This week’s featured project takes us all the way to Shanghai with architectural photographer Rex Zou. I’ve been following Rex’s work for a while now, and love both his clean style, and his penchant for documenting massive buildings in bustling cityscapes.
This particular project – the Shanghai Jiu Guang Centre by UNStudio and Nihon Sekkei – has been recorded by Rex and his partner Aaron Shao, under their studio Aaron&Rex Architectural Photography. Rex has been kind enough to tell us the in’s and out’s of documenting the Jiu Guang Centre, so let’s get right to it!
“The entire shoot lasted for 5 days; we witnessed the commercial complex from near completion to opening, resulting in the delivery of almost 100 photos and a video. We surveyed scenes with the architects of the design team (UNStudio and Nihon Sekkei) a week before the complex opened, with a large number of workers doing the final cleaning, while the interior shops were in the final sprint of renovation and refurbishment.
We divided the shoot into two parts, one focusing on the empty scenes highlighting the design and the other on the successful commercial body after the opening (incorporating the crowd, atmosphere of the scene, etc.). In order to get a better shot of the empty scenes, we were constantly adjusting the shots to the site conditions, which was very much a matter of timing and analysis of the site’s situation. As you know, it is impossible to find anyone who can tell you the exact schedule during the opening phase of these mega commercial complexes. They are all very busy and they will only tell you the opening date.
On the other hand, when we did the post-opening shoot, countless people and countless billboards were in the shots and there were times when too many people – which was not necessarily a good thing – cluttering the picture or adding to the burden of post-processing.
Rex and Aaron found the sweet spot though, and were able to show off the complex during use, which helps us understand the functionality of the centre, as well as in more reductive quiet moments, which allows us to focus on the architecture and design itself. It is a balance, one that the team did an excellent job finding.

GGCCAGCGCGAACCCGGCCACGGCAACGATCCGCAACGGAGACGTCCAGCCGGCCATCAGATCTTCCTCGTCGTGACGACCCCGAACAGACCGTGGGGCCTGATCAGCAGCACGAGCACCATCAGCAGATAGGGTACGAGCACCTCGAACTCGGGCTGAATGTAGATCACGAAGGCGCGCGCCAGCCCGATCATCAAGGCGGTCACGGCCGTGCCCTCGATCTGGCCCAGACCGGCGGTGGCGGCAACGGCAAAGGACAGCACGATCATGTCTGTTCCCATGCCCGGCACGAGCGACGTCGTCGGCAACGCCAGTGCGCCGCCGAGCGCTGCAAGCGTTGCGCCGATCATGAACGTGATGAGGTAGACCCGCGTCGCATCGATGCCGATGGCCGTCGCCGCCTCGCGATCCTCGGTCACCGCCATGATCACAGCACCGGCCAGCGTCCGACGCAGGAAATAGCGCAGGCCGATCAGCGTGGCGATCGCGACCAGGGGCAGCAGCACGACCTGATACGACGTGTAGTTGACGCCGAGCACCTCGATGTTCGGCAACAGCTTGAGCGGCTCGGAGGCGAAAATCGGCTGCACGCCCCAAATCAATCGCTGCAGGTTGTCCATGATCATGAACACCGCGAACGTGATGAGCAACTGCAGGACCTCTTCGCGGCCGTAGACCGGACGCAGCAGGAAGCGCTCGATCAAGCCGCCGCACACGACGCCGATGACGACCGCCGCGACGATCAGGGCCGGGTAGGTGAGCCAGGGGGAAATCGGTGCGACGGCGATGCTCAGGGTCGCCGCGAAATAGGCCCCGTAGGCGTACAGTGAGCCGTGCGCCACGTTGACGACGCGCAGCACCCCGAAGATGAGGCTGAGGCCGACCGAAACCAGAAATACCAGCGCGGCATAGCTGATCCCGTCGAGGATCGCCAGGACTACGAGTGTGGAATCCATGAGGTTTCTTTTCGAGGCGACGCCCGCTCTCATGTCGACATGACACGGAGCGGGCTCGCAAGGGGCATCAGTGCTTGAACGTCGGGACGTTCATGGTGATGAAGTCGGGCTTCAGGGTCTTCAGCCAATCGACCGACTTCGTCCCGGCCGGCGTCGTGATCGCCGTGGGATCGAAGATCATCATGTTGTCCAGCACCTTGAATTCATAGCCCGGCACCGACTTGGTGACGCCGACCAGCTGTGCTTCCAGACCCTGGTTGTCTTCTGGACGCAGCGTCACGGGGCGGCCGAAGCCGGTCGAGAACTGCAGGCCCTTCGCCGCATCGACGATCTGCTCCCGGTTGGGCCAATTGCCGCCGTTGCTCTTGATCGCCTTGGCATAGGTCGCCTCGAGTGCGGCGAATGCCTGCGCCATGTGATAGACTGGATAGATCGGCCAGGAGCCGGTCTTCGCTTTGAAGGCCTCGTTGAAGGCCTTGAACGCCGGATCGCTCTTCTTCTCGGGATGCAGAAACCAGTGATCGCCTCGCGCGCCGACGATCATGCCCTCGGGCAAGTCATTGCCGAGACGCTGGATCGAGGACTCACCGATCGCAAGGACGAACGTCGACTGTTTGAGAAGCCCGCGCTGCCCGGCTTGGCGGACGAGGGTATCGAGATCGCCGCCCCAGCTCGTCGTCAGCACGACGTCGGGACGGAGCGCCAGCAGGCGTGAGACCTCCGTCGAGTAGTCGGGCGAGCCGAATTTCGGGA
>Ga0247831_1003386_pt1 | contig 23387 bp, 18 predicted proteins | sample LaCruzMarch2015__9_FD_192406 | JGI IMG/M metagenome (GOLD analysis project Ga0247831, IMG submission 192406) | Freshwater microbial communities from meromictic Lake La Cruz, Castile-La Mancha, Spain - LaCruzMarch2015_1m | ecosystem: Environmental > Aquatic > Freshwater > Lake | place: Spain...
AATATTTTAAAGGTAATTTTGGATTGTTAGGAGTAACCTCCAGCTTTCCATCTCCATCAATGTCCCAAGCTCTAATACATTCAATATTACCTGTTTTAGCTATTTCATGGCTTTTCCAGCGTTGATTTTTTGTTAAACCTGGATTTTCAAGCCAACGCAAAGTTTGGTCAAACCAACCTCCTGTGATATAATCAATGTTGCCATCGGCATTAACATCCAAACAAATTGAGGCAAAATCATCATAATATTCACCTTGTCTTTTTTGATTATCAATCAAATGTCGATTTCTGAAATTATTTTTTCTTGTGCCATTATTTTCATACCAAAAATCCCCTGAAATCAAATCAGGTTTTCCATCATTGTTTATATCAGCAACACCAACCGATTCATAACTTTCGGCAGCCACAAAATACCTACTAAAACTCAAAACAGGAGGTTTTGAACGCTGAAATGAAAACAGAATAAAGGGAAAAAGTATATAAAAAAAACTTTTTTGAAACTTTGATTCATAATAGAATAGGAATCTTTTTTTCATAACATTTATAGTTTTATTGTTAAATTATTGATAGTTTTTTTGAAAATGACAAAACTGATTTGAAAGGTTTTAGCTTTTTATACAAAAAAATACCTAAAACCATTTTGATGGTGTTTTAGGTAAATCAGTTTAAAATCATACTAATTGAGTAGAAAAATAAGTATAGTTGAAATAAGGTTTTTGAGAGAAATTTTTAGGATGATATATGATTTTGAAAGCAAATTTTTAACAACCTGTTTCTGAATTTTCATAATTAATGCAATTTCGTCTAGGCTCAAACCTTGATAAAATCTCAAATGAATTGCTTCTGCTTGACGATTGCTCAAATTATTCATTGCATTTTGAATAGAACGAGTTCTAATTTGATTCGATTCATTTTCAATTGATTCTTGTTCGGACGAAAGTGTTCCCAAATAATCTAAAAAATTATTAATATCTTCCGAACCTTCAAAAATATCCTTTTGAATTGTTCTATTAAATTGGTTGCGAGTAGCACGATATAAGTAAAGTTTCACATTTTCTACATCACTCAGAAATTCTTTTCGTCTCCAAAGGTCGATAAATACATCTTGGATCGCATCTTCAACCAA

Here is another one of the quieter scenes I mentioned earlier. A close composition on the left creates an abstract quality in the vignette Rex and Aaron made. The centre is distilled down to simple shapes and textures. This is an important image to make in a project of this scale, and it really helps round out the series.
Rex gives us some insight into making his favorite image from the series, telling, “Aaron and I both like this shot of the atrium from the front view, which frames two different architectural offices. Because the atrium is wrapped, there is uneven daylighting. At the same time, night shots can be very [hard here] due to the LED screens and light boxes that change the color of the terracotta panels. So we made several attempts to present as much of the atrium material as possible.”
A bird’s eye view of the atrium denotes the complex shapes and the mammoth scale of this area. This perspective is a great addition to the story of the Shanghai Jiu Guang Centre.
The next block of images are my personal favorites. I love the colors, the perspectives, and most of all, the incredible shapes and lines. I mean, just look at this next shot!
Again, Rex and Aaron shine by chunking down this massive structure into a bite-size portion that we can make sense of. We see the texture and colors of the tiles. The balconies and their stunning shape. A lone figure helps convey a sense of scale, while showing the functionality of the walkways and railing.
I asked Rex what his biggest take away was from recording this project over 5 days. He told me, “We feel it is very important to plan wisely, to keep in constant contact with the site, or to visit the site more than once to judge the timing and cycle of the shoot. Large commercial complexes change quickly – one day you may be doing floor coverings or shop renovations, the next day you may be all done with cleaning.”
Many thanks to Rex and Aaron for sharing this project with us. It is a great example of large-scale commercial architecture that had a lot of moving parts. Rex and Aaron did a wonderful job managing this project and making a great batch of photographs to showcase it!
There are a lot of places where you can see more of Rex and Aaron’s work. You can visit aaronandrex.com, rexzou.com, and aaronshao.com. If Instagram is your thing, check them out at @rexzou, @aaronshaw, or @aaronandrex.photography
If you have a project you’d like to be considered for Project of the Week, you can submit it here.